Jersey schemes of arrangement

This client briefing provides a general overview of schemes of arrangement for Jersey companies under the Companies (Jersey) Law 1991 (the “Companies Law”). A scheme of arrangement can involve almost any kind of corporate reorganisation, merger, acquisition or restructuring so long as the appropriate approvals and court sanction are obtained. In the context of restructurings, Jersey schemes of arrangement have been used as part of the Drax and Telewest restructurings and in the Investkredit case described below.

What is a Scheme?

Under Article 125 of the Companies Law, the Royal Court of Jersey may sanction a compromise or arrangement (a “Scheme”) between a company and its creditors or shareholders (or a class of either of them). The court may, on application of the company (or its creditor, shareholder, or liquidator if it is being wound up), call a meeting at which the Scheme will need to be agreed to by a majority in number of the creditors or shareholders (or a class of either of them) representing:

  • 75% in value of the creditors (or class of  creditors); or
  • 75% of the voting rights of the shareholders (or  class of shareholders).

If the Scheme is so agreed and sanctioned by the court, it is binding on all the creditors (or class of creditors) or on all the shareholders (or class of shareholders), as well as on the company itself and, where the company is in the course of being wound up, on the liquidator and all contributories. A Scheme is concluded when the court order sanctioning the Scheme is filed with the Jersey Companies Registry.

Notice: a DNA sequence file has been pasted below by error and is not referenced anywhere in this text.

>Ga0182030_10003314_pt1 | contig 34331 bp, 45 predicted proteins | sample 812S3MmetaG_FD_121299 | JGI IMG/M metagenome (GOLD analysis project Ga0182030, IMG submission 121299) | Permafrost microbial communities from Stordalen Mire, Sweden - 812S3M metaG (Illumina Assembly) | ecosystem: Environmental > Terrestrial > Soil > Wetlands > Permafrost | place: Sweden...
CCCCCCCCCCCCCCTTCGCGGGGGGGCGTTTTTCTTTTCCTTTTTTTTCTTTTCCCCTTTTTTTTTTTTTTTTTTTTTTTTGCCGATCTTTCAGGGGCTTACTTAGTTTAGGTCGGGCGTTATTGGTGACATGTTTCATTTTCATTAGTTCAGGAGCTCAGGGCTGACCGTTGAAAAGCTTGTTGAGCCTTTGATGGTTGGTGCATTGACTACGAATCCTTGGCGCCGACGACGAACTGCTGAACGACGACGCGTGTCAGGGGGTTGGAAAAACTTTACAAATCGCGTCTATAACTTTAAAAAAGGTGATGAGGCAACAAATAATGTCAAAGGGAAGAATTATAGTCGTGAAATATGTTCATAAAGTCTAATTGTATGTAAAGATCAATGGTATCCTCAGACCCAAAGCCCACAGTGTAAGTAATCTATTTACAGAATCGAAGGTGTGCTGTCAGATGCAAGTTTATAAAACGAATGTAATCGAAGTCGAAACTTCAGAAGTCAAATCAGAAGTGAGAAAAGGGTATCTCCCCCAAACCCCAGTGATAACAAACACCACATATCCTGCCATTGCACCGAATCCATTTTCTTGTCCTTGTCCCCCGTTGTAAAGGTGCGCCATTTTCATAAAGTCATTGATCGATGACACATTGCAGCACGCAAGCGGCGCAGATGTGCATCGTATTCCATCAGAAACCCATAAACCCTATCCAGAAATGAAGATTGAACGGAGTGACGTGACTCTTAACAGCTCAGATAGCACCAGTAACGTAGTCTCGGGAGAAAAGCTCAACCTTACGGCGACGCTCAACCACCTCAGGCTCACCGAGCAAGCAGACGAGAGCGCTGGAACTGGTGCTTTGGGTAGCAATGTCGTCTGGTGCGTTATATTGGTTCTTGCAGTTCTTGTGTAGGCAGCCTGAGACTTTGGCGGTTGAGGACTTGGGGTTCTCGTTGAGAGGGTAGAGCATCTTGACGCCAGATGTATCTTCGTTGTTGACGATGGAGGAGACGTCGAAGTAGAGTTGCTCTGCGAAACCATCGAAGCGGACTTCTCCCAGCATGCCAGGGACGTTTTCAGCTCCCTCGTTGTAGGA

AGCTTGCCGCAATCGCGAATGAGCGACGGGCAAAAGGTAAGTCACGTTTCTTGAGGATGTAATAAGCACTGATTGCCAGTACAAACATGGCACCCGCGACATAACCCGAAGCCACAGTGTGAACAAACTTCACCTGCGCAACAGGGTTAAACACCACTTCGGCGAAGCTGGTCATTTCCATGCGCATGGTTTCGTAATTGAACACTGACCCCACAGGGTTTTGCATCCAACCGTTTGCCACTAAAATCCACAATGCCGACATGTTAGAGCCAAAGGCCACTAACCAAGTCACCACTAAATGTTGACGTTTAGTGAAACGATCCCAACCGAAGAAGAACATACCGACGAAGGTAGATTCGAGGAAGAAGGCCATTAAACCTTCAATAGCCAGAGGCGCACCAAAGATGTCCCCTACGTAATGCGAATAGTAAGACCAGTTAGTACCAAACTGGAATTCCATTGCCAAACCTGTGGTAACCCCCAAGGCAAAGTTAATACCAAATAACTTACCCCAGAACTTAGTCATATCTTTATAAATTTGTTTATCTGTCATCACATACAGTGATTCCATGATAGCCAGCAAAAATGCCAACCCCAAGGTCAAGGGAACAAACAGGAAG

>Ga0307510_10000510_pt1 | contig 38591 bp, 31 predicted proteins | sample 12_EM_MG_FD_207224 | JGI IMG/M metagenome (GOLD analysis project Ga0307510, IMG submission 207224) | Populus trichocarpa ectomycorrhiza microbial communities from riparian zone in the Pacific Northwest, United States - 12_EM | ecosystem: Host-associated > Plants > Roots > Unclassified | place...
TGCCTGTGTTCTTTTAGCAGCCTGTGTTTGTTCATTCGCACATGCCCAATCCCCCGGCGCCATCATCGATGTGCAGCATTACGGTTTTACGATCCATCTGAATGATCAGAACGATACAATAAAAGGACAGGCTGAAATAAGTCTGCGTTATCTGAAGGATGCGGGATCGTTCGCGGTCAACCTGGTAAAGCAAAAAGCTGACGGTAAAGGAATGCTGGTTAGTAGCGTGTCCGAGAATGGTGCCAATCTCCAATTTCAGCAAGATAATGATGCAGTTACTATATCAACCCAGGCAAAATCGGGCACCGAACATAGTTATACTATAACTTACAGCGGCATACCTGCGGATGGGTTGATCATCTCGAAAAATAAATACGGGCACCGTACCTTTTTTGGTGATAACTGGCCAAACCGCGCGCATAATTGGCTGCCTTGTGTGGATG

Article 167 of the Companies Law provides that an arrangement between a company and its creditors entered into immediately preceding the commencement of, or in the course of, a creditors’ winding up is binding:

  • on the company, if sanctioned by special  resolution of the shareholders; and
  • on the creditors, if acceded to by 75% in number  and value of them.

However, a creditor or contributory may appeal to the court against the arrangement within 3 weeks from its completion, and the court may then amend, vary or confirm the arrangement as it thinks just.

Although we do not advise on English law, we understand that the above statutory provisions on Schemes are similar to Sections 425 to 427 of the UK Companies Act 1985, which have now been superseded by Part 26 (Sections 895 to 901) of the UK Companies Act 2006. Therefore as confirmed in the Jersey case of Re TSB Bank Channel Islands Limited [1992] JLR 160, English cases will be highly persuasive in this area and the Jersey courts will have the fullest regard to the interpretation given by the English courts to the corresponding sections of the English legislation.

Jersey Case Law on Schemes

As established in a line of Jersey cases including In Re Andsberg [2007] JRC 179 and In Re CPA [2010] JRC 011, when considering applications for shareholders’ Schemes under Article 125 of the Companies Law, the Royal Court must consider the following three-fold test:

  • whether the provisions of the Companies Law have been complied with;
  • whether the class of shareholders to be affected by the proposed Scheme was fairly represented by those who attended the meeting and whether the statutory majority are acting bona fide and not coercing the minority in order to promote interests adverse to those of the class whom they purport to represent; and
  • whether the arrangement is such that an intelligent and honest man, a member of the class concerned and acting in respect of his interest might reasonably approve.

In addition to this three-fold test, an fourth element was considered by the English court in Re: TDG plc [2009] 1 BCLC 445 and by the Royal Court in Representation of Vallar Plc [2011] JRC 125 and Representation of APIC [2013] JRC 034, namely that there must be no “blot” on the Scheme.  This additional consideration reflects the Court’s discretion to consider the overall commercial and factual context of the proposed Scheme, including any consequences of it.  For this additional consideration, the Court may have regard to the interests of creditors, even though there is no formal requirement to do so.